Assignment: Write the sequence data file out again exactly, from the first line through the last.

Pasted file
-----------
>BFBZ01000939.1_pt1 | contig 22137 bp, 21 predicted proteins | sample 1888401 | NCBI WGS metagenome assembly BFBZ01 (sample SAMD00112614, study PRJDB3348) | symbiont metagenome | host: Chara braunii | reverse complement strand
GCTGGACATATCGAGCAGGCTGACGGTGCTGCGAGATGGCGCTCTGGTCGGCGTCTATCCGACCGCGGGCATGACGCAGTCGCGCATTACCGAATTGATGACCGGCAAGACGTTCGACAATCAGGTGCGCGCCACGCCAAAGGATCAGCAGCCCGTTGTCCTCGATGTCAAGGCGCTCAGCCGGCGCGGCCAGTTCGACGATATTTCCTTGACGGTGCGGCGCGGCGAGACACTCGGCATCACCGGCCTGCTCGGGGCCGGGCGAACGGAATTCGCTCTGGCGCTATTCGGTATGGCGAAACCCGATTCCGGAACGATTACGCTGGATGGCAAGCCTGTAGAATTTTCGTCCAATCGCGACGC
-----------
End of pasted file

>BFBZ01000939.1_pt1 | contig 22137 bp, 21 predicted proteins | sample 1888401 | NCBI WGS metagenome assembly BFBZ01 (sample SAMD00112614, study PRJDB3348) | symbiont metagenome | host: Chara braunii | reverse complement strand
GCTGGACATATCGAGCAGGCTGACGGTGCTGCGAGATGGCGCTCTGGTCGGCGTCTATCCGACCGCGGGCATGACGCAGTCGCGCATTACCGAATTGATGACCGGCAAGACGTTCGACAATCAGGTGCGCGCCACGCCAAAGGATCAGCAGCCCGTTGTCCTCGATGTCAAGGCGCTCAGCCGGCGCGGCCAGTTCGACGATATTTCCTTGACGGTGCGGCGCGGCGAGACACTCGGCATCACCGGCCTGCTCGGGGCCGGGCGAACGGAATTCGCTCTGGCGCTATTCGGTATGGCGAAACCCGATTCCGGAACGATTACGCTGGATGGCAAGCCTGTAGAATTTTCGTCCAATCGCGACGC